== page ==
Body-mind, as the word suggests, refers to the unity of mind and body, as opposed to its duality: the mind (including thoughts and emotions) reflects itself physically – the body stores our emotions and thoughts, and vice versa – our physical state affects our mind and emotions.
You may ask why is it important? What it has to do with burnout and fatigue?
We all know that one of the main causes of burnout is prolonged exposure to stress that the body can no longer cope with, which then leads to chronically low energy. This is when we lose touch with the sensations in the body and the warnings that it sends us when the first signs of exhaustion occur.
On a practical level, body-mind awareness teaches us when to stop and not overdo. But on a subtler level, it makes us more present, connected, grounded and receptive to what is going on physically, mentally and emotionally. This allows us to discern which action to take, situations to avoid and changes to make to improve our health and wellbeing.
There have been studies linking chronic illnesses including chronic fatigue syndrome (CFS/ ME) to physical or emotional trauma. According to Dr. Peter A. Levine, who dedicated his life to researching trauma and created a process called Somatic Experiencing to heal it, it is common for people who had a traumatic experience to disconnect from their bodily sensations as a physiological coping and survival mechanism. Thus rebuilding our body-mind awareness is also an essential element of trauma healing.
Here are two simple our body-mind awareness exercises, which are beautifully described by Dr. Peter A. Levine himself in his book called ‘In an Unspoken Voice’.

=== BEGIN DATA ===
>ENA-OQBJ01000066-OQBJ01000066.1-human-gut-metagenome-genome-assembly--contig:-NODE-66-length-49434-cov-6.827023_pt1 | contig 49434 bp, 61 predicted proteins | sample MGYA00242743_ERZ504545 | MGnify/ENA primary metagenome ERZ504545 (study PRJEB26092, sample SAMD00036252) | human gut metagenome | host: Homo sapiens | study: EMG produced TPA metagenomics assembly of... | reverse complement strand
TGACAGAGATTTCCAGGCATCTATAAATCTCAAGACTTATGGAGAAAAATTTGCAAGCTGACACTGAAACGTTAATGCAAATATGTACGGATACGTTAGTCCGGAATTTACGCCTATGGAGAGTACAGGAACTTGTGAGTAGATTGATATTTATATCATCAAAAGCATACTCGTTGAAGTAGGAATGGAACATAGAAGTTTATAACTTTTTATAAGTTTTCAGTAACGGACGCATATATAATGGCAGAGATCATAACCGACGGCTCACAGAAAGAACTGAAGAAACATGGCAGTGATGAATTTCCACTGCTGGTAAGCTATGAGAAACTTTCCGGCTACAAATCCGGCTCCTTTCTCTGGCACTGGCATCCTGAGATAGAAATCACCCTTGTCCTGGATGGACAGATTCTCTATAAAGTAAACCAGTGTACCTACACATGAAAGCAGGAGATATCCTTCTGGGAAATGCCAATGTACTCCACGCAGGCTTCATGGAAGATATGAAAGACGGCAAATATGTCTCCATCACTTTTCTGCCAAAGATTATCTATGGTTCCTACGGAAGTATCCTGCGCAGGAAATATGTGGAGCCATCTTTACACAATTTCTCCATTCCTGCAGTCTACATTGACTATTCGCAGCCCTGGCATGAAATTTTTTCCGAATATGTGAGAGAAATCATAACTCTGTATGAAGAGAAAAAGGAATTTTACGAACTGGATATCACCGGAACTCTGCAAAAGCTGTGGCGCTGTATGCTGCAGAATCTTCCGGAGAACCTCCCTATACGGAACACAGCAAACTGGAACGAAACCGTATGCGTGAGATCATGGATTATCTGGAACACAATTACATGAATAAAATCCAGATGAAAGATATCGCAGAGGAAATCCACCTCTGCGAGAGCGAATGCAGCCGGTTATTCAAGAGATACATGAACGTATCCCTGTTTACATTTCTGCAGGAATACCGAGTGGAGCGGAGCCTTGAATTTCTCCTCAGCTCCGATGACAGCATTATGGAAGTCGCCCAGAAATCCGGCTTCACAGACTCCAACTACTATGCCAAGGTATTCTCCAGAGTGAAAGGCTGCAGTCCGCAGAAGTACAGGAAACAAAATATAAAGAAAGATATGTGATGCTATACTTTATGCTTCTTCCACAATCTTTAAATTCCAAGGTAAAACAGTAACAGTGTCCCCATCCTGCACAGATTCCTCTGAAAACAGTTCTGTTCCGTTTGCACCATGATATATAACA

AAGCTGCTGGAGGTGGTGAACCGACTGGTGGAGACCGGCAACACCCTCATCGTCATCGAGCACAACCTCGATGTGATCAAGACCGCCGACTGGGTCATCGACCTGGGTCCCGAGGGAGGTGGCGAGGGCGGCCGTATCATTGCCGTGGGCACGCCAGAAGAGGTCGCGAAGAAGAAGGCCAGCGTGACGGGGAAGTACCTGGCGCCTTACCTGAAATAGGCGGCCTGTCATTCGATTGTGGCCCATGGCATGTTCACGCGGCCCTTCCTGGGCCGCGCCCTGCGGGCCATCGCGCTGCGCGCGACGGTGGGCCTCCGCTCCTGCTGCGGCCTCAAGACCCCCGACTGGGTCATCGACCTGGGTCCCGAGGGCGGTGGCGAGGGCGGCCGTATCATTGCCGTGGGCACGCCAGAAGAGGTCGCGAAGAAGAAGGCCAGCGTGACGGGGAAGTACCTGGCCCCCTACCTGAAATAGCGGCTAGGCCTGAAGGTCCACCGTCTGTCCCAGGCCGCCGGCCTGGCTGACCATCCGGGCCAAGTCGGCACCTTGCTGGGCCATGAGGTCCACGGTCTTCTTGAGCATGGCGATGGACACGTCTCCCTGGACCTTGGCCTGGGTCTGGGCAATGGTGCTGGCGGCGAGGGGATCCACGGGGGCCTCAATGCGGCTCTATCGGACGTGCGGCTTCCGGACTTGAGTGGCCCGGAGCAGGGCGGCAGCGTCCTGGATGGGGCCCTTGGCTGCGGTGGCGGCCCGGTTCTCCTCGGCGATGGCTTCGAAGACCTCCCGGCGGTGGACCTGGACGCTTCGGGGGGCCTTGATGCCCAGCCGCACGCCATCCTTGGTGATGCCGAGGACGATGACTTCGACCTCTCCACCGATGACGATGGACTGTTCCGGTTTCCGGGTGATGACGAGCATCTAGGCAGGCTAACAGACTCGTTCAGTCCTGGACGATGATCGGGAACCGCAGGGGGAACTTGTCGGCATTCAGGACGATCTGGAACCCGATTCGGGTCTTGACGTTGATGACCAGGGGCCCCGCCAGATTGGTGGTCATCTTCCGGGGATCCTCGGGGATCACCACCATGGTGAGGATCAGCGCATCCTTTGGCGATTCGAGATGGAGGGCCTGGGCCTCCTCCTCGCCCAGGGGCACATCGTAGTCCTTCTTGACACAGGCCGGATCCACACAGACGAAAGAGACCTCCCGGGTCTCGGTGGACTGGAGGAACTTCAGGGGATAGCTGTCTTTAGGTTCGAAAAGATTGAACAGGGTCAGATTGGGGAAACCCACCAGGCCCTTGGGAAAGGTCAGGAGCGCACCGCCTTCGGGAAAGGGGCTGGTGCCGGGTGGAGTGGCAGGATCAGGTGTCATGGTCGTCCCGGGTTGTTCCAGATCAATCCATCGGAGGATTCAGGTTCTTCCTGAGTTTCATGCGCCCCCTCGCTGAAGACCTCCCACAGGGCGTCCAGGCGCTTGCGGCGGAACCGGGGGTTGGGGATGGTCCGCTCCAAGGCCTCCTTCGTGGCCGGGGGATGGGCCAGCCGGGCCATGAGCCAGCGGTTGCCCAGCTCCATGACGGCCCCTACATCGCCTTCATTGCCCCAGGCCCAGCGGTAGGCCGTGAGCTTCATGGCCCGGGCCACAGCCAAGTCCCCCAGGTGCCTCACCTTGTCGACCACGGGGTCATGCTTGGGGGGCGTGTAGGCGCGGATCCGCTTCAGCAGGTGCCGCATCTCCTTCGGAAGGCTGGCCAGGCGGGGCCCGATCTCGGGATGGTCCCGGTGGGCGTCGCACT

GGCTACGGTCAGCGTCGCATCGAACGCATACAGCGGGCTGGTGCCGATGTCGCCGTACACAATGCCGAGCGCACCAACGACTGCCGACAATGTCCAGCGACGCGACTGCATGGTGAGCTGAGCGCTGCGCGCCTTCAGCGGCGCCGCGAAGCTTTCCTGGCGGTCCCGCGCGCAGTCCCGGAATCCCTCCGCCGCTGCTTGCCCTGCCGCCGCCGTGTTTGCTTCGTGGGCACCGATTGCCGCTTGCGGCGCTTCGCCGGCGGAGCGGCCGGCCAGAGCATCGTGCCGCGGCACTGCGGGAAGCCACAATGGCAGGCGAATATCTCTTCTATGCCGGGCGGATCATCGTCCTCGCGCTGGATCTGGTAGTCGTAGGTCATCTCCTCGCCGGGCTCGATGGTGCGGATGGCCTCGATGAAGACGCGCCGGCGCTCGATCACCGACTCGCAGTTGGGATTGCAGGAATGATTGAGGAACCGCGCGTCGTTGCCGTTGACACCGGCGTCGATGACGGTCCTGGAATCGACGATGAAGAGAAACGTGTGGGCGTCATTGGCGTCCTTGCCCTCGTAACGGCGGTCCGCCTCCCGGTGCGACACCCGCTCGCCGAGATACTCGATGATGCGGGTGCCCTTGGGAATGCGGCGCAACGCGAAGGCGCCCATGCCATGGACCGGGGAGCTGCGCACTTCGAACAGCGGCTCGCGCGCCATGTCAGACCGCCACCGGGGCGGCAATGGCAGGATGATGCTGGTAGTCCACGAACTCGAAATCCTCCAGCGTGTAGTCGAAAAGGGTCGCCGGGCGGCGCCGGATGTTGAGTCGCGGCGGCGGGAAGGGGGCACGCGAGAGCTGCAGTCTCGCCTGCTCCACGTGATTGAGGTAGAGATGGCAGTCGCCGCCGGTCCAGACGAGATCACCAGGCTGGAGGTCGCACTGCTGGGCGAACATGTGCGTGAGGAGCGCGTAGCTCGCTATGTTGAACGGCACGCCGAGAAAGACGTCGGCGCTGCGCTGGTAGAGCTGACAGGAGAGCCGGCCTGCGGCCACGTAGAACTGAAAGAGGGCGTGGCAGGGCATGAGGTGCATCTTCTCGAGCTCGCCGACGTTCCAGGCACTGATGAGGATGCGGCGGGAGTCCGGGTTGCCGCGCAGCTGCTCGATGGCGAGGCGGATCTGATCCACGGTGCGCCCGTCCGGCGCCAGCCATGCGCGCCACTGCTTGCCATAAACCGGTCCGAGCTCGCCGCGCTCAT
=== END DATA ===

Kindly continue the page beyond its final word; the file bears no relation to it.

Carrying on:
Body scan and mindfulness exercise to restore body-mind awareness
The first exercise, much like meditation, focuses on rebuilding the awareness of the body as a whole:
“Let your attention leisurely wander through every part of your body. Without judgement of good/bad or right/wrong, simply note what parts you are able to feel. To what degree does your body exist for you? Initially, you may be surprised that you do not actually feel a part of your body, even an area as large as your pelvis or legs. Of the part of the body that you do feel, you will, at first, probably be mostly aware of uncomfortable, tight and painful areas.
Next, bring your attention to muscular tensions. Attend to them without trying to do something about them. You may want to try to relax them prematurely. It is important, rather, to just let the tensions remain and follow them as they change spontaneously. Notice, now, your skin sensations: can you feel your body as a whole? How does your breathing feel? Can you sense whether it feels full and easy or whether it may get “stuck” in your chest, throat or belly?”
“There’s no winning or losing, success or failure, with these brief daytime trips into the body consciousness. The only objective is to continue the journey, exploring a little further each time with a sense of wonder.”
You can take this exercise a step further to notice the connection between sensations, images and thoughts:
“First attend to what you see, hear and smell in the external environment. Then softly invite your focus inward. Note any images (pictures), muscular tensions, visceral sensations or emotional feelings. Allow yourself to become aware of when you switch from feeling or sensing to thinking, and then gently draw yourself back to inner sensing. You might say to yourself something like, “And when I have the thought that … what I notice in my body is …” At first you may find it difficult to differentiate between sensations, emotions and thoughts. Give yourself time as you accept the perplexity of this challenge. With practice you will become much more clear and adept at untangling the various aspects of body/mind.”